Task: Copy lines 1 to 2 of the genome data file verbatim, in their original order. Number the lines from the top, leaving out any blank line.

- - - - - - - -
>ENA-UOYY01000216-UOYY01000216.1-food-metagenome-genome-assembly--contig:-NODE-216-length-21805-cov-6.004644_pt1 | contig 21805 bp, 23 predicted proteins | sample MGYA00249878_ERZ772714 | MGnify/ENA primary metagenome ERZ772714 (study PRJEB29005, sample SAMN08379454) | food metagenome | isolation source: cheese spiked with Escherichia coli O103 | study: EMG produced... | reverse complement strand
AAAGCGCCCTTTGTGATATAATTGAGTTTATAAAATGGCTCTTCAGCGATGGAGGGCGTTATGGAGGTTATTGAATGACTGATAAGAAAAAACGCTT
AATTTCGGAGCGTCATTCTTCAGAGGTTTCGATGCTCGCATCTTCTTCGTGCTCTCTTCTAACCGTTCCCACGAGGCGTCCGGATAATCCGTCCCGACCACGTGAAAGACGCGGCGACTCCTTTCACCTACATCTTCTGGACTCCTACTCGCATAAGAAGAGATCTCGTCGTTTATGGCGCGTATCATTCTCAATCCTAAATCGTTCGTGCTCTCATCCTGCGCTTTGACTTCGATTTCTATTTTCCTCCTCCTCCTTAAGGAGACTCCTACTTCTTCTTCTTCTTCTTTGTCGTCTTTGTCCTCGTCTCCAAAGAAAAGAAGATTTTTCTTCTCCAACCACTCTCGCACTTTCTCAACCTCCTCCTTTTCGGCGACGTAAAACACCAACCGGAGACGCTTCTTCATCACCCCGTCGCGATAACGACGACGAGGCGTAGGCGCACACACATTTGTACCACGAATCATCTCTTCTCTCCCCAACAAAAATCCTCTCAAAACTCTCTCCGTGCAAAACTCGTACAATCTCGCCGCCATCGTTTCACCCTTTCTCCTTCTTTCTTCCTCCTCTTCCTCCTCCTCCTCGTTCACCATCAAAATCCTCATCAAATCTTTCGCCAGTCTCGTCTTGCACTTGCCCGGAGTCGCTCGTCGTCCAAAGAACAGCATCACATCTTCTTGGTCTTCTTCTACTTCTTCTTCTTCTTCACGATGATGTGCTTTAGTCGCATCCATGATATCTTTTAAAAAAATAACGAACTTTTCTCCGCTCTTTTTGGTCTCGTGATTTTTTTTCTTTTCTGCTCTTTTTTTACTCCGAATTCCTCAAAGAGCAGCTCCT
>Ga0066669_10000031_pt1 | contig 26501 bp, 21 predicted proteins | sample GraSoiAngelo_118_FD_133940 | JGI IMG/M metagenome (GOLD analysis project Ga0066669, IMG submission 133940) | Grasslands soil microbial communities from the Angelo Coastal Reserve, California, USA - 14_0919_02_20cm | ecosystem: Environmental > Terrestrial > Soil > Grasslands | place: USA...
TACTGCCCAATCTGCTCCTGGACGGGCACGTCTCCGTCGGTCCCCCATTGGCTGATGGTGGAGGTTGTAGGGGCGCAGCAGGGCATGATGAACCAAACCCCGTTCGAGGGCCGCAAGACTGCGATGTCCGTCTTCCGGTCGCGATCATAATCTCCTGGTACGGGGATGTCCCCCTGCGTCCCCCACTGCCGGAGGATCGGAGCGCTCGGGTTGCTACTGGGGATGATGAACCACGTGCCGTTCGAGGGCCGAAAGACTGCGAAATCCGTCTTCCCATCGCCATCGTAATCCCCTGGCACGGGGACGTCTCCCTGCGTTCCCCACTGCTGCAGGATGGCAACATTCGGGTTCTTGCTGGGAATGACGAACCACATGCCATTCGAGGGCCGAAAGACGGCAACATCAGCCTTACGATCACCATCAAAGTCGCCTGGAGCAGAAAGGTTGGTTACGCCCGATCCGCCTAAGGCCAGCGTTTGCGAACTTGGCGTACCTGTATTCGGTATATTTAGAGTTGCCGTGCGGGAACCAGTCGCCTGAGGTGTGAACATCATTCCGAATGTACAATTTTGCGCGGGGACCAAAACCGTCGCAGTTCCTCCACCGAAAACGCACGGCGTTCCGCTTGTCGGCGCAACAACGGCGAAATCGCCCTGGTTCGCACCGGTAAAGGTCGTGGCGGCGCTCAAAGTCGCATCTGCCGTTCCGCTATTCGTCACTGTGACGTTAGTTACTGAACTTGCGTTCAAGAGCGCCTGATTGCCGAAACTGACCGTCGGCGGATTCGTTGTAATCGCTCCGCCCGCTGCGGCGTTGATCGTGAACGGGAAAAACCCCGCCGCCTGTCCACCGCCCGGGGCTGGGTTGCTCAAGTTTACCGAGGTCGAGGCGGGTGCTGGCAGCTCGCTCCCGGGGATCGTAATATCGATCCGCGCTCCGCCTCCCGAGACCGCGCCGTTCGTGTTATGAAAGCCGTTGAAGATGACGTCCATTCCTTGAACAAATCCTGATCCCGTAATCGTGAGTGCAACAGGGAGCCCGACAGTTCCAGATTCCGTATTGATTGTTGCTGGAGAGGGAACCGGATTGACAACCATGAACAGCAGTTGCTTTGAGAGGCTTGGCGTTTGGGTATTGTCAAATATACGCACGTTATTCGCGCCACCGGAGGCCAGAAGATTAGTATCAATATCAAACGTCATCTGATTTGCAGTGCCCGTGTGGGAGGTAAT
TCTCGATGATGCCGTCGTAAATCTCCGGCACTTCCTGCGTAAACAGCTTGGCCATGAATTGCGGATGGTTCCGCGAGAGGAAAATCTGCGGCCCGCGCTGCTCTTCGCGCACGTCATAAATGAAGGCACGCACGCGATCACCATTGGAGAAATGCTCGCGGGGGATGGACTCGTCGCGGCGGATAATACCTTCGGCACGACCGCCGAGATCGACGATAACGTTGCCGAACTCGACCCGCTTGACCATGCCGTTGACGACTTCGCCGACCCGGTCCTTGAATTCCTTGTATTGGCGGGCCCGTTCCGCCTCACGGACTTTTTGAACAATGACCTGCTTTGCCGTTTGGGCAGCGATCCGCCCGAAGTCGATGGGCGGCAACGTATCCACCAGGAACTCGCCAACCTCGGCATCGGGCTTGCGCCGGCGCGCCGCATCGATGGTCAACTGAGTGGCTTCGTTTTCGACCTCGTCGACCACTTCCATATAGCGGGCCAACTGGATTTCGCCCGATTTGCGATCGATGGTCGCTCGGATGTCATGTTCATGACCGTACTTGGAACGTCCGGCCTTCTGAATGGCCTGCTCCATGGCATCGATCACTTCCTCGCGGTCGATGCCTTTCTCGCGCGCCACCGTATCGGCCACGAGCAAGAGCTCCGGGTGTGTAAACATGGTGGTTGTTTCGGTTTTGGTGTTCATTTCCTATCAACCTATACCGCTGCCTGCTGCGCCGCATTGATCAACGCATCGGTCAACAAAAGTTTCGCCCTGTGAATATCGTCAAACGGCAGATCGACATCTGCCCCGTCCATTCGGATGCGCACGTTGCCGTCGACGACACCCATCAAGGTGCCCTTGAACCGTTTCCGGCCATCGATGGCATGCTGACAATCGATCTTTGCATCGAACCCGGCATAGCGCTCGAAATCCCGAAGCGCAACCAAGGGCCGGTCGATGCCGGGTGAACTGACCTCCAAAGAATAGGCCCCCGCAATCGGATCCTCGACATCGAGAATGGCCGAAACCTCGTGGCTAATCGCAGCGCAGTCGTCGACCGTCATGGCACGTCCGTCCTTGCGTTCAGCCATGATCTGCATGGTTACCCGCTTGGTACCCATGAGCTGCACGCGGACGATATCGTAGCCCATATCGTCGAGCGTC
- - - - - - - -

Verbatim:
>ENA-UOYY01000216-UOYY01000216.1-food-metagenome-genome-assembly--contig:-NODE-216-length-21805-cov-6.004644_pt1 | contig 21805 bp, 23 predicted proteins | sample MGYA00249878_ERZ772714 | MGnify/ENA primary metagenome ERZ772714 (study PRJEB29005, sample SAMN08379454) | food metagenome | isolation source: cheese spiked with Escherichia coli O103 | study: EMG produced... | reverse complement strand
AAAGCGCCCTTTGTGATATAATTGAGTTTATAAAATGGCTCTTCAGCGATGGAGGGCGTTATGGAGGTTATTGAATGACTGATAAGAAAAAACGCTT